37% of students disagreed with switching to alternative products and felt that available alternatives were not a convincing enough reason to stop eating meat. Veganism is relatively unfamiliar as only 27% of the participants have a family member not eat meat. In fact, 37% of students strongly agreed that it is familiar and common for their family to consume meat and animal products. The idea of having a vegan family member or having available alternative products in the household is extremely rare.

The survey’s results show that awareness is the most important factor when promoting animal welfare and veganism in Palestine. This will lead to thinking about how to convince the business community to import more cruelty free alternative products. Although the survey’s participants were neutral on the economic benefit of veganism, as illustrated in the chart below, change will arise once products are available. Greater accessibility will make the option of Palestinians transitioning to veganism much easier. This would occur on the external and community level. On the internal organization’s level, it would make us think about our duties to focus on awareness to reach the largest possible audience.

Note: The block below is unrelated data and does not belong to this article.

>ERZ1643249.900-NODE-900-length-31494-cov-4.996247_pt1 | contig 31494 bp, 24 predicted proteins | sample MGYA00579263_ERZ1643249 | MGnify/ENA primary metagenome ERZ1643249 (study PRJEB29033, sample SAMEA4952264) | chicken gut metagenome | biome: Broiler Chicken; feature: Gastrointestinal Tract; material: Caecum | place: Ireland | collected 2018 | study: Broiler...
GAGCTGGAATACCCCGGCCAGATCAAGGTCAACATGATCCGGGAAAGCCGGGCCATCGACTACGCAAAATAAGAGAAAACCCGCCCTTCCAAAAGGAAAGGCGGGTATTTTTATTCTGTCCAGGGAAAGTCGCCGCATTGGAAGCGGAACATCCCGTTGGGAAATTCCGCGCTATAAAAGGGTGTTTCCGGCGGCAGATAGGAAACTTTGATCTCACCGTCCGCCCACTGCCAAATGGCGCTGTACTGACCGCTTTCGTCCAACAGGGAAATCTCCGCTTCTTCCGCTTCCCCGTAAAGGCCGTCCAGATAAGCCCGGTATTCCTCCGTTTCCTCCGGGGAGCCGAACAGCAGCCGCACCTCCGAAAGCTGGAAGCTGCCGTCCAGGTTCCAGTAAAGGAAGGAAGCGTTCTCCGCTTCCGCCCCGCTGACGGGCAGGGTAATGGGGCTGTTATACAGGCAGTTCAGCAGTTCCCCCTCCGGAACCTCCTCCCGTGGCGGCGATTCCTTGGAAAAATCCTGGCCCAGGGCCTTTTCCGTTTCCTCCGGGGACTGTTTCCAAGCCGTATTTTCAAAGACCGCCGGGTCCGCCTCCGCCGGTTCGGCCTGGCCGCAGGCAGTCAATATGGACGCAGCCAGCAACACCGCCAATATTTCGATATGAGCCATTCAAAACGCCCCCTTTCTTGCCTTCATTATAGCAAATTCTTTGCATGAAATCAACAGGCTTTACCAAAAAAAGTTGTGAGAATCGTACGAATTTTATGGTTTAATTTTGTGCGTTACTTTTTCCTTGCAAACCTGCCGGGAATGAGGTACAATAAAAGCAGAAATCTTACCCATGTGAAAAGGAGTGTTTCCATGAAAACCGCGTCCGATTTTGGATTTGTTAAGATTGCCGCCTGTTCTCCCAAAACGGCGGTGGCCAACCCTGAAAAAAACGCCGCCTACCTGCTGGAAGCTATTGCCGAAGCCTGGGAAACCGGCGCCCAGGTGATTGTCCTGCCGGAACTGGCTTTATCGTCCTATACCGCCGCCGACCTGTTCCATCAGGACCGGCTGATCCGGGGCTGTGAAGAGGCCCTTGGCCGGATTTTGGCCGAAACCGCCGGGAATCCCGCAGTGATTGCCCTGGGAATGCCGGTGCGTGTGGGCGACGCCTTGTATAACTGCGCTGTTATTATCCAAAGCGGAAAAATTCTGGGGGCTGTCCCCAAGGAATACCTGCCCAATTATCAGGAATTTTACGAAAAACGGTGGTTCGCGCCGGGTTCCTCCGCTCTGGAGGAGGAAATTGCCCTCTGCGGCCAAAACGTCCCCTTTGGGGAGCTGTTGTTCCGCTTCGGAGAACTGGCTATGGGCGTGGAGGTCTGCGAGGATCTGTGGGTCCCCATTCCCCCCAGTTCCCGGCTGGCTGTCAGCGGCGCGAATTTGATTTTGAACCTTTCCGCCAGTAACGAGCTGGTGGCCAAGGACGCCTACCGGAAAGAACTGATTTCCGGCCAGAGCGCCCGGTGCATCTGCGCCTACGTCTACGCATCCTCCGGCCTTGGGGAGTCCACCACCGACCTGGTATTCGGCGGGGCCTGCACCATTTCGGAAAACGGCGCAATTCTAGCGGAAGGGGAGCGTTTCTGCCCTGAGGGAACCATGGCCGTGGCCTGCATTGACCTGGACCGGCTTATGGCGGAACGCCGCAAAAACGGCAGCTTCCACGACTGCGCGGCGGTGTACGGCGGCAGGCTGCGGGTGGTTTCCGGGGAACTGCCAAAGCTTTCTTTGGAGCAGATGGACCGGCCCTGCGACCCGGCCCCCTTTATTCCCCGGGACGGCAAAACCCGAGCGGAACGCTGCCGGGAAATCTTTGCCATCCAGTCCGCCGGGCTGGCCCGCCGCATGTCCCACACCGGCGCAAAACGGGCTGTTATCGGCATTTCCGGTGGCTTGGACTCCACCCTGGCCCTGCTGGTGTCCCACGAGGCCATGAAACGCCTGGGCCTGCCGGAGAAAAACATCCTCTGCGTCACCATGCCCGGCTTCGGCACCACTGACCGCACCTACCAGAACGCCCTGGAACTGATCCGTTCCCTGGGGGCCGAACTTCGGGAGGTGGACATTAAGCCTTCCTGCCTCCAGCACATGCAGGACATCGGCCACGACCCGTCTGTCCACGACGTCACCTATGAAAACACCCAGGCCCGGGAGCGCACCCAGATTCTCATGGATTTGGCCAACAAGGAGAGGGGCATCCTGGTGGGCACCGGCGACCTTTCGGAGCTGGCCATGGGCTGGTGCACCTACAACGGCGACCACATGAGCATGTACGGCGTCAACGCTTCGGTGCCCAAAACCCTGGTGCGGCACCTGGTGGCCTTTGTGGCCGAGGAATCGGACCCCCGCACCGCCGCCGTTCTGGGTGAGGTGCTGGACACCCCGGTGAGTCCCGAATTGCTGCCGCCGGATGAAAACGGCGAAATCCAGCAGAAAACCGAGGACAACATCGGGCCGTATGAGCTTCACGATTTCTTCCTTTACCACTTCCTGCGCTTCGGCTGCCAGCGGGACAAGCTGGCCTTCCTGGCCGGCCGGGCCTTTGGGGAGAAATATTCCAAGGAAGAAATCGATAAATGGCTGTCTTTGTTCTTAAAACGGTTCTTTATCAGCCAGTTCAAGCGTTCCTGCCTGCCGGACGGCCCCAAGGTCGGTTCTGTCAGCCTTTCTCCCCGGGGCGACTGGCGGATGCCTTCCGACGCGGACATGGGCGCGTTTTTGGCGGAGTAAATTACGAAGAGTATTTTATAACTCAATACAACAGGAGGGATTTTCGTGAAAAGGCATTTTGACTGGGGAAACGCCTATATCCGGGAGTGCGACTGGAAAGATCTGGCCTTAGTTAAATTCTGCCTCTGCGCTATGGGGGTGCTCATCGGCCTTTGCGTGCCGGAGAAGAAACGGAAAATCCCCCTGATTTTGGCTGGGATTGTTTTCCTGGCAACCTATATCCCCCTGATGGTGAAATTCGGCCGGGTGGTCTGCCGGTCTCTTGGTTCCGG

We think people are ready for a change and just need more awareness and education on the subject. It is crucial that our mission to support people’s change to veganism is considered a right of choice not restricted by religion or any other factor. Meat can be dispensable and replaced by other alternatives. It is often thought that veganism is just a dietary change. However, it is a way of life concentrating on values such as the lack of violence towards others, not using animals for food or clothes, and many other aspects. Enabled by the constant support and guidance from Faunalytics, we will be able to build our strategic message in the coming years and benefit the Palestinian society with our study.

For those who would like to review more details on this survey conducted by PAL, please download this pdf file .